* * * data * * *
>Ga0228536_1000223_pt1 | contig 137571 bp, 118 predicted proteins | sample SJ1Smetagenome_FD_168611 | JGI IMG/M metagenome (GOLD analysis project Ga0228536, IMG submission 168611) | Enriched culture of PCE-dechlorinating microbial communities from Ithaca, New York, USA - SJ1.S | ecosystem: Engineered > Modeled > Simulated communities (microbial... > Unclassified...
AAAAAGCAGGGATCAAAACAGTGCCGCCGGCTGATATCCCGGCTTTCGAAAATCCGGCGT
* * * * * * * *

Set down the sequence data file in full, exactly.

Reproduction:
>Ga0228536_1000223_pt1 | contig 137571 bp, 118 predicted proteins | sample SJ1Smetagenome_FD_168611 | JGI IMG/M metagenome (GOLD analysis project Ga0228536, IMG submission 168611) | Enriched culture of PCE-dechlorinating microbial communities from Ithaca, New York, USA - SJ1.S | ecosystem: Engineered > Modeled > Simulated communities (microbial... > Unclassified...
AAAAAGCAGGGATCAAAACAGTGCCGCCGGCTGATATCCCGGCTTTCGAAAATCCGGCGT